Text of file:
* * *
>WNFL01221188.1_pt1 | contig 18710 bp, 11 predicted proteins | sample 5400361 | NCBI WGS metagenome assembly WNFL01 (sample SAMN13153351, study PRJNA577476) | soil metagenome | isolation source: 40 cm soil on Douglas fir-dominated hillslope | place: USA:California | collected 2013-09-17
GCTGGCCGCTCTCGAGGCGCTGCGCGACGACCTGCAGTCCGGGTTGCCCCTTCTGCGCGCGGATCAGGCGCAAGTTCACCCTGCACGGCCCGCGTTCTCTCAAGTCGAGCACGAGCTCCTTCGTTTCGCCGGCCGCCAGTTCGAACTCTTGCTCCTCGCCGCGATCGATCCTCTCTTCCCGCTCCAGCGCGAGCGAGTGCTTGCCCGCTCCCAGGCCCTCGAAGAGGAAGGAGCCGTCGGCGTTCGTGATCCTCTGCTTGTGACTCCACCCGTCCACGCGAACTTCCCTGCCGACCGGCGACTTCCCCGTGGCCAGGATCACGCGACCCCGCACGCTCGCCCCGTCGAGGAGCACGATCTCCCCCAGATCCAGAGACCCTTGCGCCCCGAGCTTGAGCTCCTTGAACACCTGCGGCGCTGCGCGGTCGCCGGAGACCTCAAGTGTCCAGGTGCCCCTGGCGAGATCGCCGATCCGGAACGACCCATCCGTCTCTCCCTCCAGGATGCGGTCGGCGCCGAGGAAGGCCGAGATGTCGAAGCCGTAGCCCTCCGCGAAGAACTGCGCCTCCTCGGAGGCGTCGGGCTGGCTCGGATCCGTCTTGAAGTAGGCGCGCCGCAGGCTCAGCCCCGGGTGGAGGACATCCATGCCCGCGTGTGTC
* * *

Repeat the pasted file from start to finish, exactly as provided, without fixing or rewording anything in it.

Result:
>WNFL01221188.1_pt1 | contig 18710 bp, 11 predicted proteins | sample 5400361 | NCBI WGS metagenome assembly WNFL01 (sample SAMN13153351, study PRJNA577476) | soil metagenome | isolation source: 40 cm soil on Douglas fir-dominated hillslope | place: USA:California | collected 2013-09-17
GCTGGCCGCTCTCGAGGCGCTGCGCGACGACCTGCAGTCCGGGTTGCCCCTTCTGCGCGCGGATCAGGCGCAAGTTCACCCTGCACGGCCCGCGTTCTCTCAAGTCGAGCACGAGCTCCTTCGTTTCGCCGGCCGCCAGTTCGAACTCTTGCTCCTCGCCGCGATCGATCCTCTCTTCCCGCTCCAGCGCGAGCGAGTGCTTGCCCGCTCCCAGGCCCTCGAAGAGGAAGGAGCCGTCGGCGTTCGTGATCCTCTGCTTGTGACTCCACCCGTCCACGCGAACTTCCCTGCCGACCGGCGACTTCCCCGTGGCCAGGATCACGCGACCCCGCACGCTCGCCCCGTCGAGGAGCACGATCTCCCCCAGATCCAGAGACCCTTGCGCCCCGAGCTTGAGCTCCTTGAACACCTGCGGCGCTGCGCGGTCGCCGGAGACCTCAAGTGTCCAGGTGCCCCTGGCGAGATCGCCGATCCGGAACGACCCATCCGTCTCTCCCTCCAGGATGCGGTCGGCGCCGAGGAAGGCCGAGATGTCGAAGCCGTAGCCCTCCGCGAAGAACTGCGCCTCCTCGGAGGCGTCGGGCTGGCTCGGATCCGTCTTGAAGTAGGCGCGCCGCAGGCTCAGCCCCGGGTGGAGGACATCCATGCCCGCGTGTGTC